5. Isobel Campbell – Runnin’ Down a Dream (Song): When the first round of COVID hit in March of this year, it was not uncommon to see streams of people walking down our otherwise quiet street. I joined the walkers, as I always do, and this track was a main listening experience at that time. The great Tom Petty song gets redone with a hovering synth that sounds like a drone and Isobel’s barely above a whisper vocals.
4. Alice Boman – Don’t Forget About Me (Song): My favourite track of the year that was actually released in 2019. It likely popped up on an Apple playlist early in the new year and was instantly slotted in as a constant listen. The two beat percussion that appears a handful of times is a subtle highlight but it’s the lyrics that really hit. “I don’t want to ruin this illusion/by saying something wrong/so I say nothing at all” – Devastating.
3. Bjork – Debut (Album): At some point in the 90s I owned Bjork’s Debut album. And at some point in the 90s I sold it just to buy it back in the last year. I didn’t really get it all those years ago and it took a lot of listens to get it now. But when I did, it stuck. The dreamier second half which is what I ended up listening to the most. A great album by an extraordinary artist.
2. Van Morrison – Astral Weeks (Album): For the last two years in a row I’ve listened to Van Morrison on bitterly cold winter walks in January. The expert folk, rock and jazz musical bed creates a hazy world where Morrison speaks to you and tries to tell you his dreams. It’s an otherworldly listen that is breathtaking each time. “You breathe in/you breathe out”
1. The Beastie Boys – Beastie Boys Music (Album) – The Beastie Boys released this single disc greatest hits in late October of 2020. For some, this music has always been with us. Hearing “(You Gotta) Fight For Your Right (To Party)” on a cheap ghetto blaster as an 11 year old in hockey dressing rooms, “Sabotage” at Lollapalooza in the early 90s, “Intergalatic” banging out of club speakers in the late 90s, and back to “Paul Revere” in a Vegas lounge side room to a small handful of partygoers. The Beastie Boys have never been too far from the stereo over the years but hearing this collection of songs brought their greatness back to the forefront. A must have for all 40 year old rock, rap, and alternative music fans.
Over the past few years, The Beastie Boys have released retrospectives in several different forms. Following the far too soon passing of Adam Yauch in 2012, Michael Diamond and Adam Horovitz have released a book, a documentary and now a Greatest Hits package, Beastie Boys Music. The non-chronological single disc takes in highlights from their 1986 debut Licensed to Ill through last studio album Hot Sauce Committee Part Two released in 2011.
Eschewing the “Jimmy James” announcement of “this is the first song on our new album” from 1993’s Check Your Head, instead “So What’cha Want?” opens BBM with its distorted vocals and stomping beat as the band marries rap, alternative rock, and punk in one go. Check Your Head saw the group move in a new direction by using more instrumentation and yielded two more classics in “Pass the Mic” and the aforementioned “Jimmy James”. “Pass the Mic” is one of the groups finest vocal performances as all three turn in memorable verses over a heavy percussion beat.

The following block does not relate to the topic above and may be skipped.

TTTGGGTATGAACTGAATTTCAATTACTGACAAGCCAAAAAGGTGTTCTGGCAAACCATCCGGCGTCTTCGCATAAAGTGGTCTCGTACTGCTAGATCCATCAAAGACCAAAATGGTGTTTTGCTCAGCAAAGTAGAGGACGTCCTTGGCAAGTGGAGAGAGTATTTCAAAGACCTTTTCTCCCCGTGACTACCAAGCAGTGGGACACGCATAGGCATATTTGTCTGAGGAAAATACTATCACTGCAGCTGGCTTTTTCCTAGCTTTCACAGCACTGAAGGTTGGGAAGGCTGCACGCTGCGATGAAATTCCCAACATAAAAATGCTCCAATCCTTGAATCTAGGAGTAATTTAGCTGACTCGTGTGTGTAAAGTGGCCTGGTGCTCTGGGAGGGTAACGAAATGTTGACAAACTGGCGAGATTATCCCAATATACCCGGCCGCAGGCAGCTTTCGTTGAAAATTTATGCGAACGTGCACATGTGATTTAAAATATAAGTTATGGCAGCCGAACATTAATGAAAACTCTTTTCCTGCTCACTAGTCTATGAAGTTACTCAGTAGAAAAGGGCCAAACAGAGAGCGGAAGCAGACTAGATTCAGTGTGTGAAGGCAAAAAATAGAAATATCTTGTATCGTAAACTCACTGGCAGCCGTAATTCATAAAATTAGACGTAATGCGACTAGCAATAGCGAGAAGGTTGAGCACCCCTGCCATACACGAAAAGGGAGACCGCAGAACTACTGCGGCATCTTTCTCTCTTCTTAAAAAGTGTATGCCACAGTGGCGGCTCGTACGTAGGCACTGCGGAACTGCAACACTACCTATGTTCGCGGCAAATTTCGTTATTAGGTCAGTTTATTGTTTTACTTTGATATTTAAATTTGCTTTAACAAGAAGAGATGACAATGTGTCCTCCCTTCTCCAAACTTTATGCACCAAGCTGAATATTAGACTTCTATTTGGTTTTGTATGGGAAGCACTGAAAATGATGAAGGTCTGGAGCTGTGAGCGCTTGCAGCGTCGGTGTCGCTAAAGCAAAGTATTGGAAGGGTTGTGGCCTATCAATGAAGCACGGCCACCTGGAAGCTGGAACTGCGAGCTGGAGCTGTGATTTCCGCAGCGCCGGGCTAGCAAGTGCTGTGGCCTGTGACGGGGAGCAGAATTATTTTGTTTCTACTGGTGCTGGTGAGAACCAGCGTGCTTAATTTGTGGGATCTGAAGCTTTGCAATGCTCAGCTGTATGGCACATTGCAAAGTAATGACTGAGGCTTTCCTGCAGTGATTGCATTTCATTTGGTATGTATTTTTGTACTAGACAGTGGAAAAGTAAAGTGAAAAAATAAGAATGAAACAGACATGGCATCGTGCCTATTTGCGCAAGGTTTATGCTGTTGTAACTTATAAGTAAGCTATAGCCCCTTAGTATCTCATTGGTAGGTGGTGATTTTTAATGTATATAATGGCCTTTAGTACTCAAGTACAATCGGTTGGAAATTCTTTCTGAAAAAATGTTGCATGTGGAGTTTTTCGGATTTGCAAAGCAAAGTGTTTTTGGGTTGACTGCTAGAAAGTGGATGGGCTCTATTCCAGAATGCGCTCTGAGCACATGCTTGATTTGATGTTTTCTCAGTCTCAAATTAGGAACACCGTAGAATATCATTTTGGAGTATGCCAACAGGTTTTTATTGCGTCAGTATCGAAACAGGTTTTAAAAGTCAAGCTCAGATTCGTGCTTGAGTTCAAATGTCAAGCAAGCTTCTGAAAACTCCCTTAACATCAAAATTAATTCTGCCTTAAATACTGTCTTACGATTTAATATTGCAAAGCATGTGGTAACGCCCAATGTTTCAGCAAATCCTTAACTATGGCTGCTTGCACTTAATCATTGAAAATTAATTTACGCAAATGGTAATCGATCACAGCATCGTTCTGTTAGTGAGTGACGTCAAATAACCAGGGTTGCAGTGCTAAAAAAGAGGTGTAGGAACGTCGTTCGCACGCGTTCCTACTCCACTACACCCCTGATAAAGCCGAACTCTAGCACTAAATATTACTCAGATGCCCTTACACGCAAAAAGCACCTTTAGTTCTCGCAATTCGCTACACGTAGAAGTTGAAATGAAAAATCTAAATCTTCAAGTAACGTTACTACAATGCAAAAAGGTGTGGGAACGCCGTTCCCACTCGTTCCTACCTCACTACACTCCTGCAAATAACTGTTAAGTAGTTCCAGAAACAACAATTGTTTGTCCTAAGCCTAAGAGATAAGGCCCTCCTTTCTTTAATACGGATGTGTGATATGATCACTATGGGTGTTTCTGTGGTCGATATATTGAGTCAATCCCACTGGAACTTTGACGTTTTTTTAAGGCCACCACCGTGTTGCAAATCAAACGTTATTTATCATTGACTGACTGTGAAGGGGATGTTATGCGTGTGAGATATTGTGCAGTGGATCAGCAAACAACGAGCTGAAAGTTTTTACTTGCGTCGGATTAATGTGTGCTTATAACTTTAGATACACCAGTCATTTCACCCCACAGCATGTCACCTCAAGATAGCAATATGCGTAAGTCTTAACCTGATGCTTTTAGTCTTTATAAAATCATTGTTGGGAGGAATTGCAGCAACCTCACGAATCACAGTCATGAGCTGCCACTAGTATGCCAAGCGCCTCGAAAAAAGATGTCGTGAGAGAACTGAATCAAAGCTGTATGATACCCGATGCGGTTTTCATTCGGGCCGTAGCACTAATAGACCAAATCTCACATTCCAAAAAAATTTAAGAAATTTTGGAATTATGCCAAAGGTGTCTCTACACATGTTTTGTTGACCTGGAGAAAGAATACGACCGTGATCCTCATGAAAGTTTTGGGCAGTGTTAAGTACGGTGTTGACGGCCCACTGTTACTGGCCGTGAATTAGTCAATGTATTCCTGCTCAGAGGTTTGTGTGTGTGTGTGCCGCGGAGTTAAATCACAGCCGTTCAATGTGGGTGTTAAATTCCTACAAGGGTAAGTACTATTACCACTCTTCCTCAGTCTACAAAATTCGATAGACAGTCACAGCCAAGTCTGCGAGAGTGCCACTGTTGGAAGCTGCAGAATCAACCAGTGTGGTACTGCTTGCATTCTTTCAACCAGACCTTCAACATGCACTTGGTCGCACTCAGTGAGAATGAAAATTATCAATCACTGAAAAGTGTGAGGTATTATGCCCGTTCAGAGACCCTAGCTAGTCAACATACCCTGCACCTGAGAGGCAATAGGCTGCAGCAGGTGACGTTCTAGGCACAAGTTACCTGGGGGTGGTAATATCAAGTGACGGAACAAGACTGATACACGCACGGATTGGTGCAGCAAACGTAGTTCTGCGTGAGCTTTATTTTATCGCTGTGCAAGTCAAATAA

Most fans introduction to the group was through the frat boy schtick of the debut which contained seven singles and is certified diamond having sold over 10 million copies. Five of those singles appear here, including “(You Gotta Fight) For Your Right (To Party!)” and “Brass Monkey”. Next to the full sound of “So What’cha Want?”, 1986’s classic “Paul Revere” sounds a bit thin in comparison though it’s hard not to get caught up in the classic story as the track continues. One of the few stumbling moments on the album is the segue from “Paul Revere” into late period single “Make Some Noise”. An OK track but here it feels shoehorned in. Much better is the segue from massive 90s club track “Intergalatic” to the energetic “Ch-Check It Out” from To the 5 Boroughs. The horn introduction “Don’t Play No Game I Can’t Win” turns into a dub reggae delight with added vocals from Santigold. By the time “Play No Game…” appears, the disc is still only half way through.
Widely considered one of the best videos of all time from Spike Jonze, the actual audio of “Sabotage” still sounds like a bomb going off. The funky “Root Down” appears along with one of the surprise inclusions of the Q-Tip aided, “Get It Together”, a highlight of 1994’s Ill Communication. Upon release in 1988, it wasn’t long before the blue tape versions of Paul’s Boutique ended up in the bargain bins at local record stores. With only two singles and sales way down from the debut, it took several years before the album was rightly regarded as a landmark 80s rap release that is represented here by “Shadrach” and the disco funk of “Hey Ladies”.
After leaving the listener breathless for well over an hour, the metal guitar of “No Sleep to Brooklyn” closes things out. While most fans will have a few favourites left off (“The New Style”, “Shake Your Rump”, “Gratitude”, etc), it’s hard to argue with what is included. The non-chronological order of songs allows it to jump from era to era, classic to classic with minimal energy let down. In the end, Beastie Boys Music does what a greatest hits album should do – it reminds the listener of the consistency and greatness that MCA, Ad-Rock, and Mike D achieved over their three-decade recording career and provides a sampling of some of their best moments.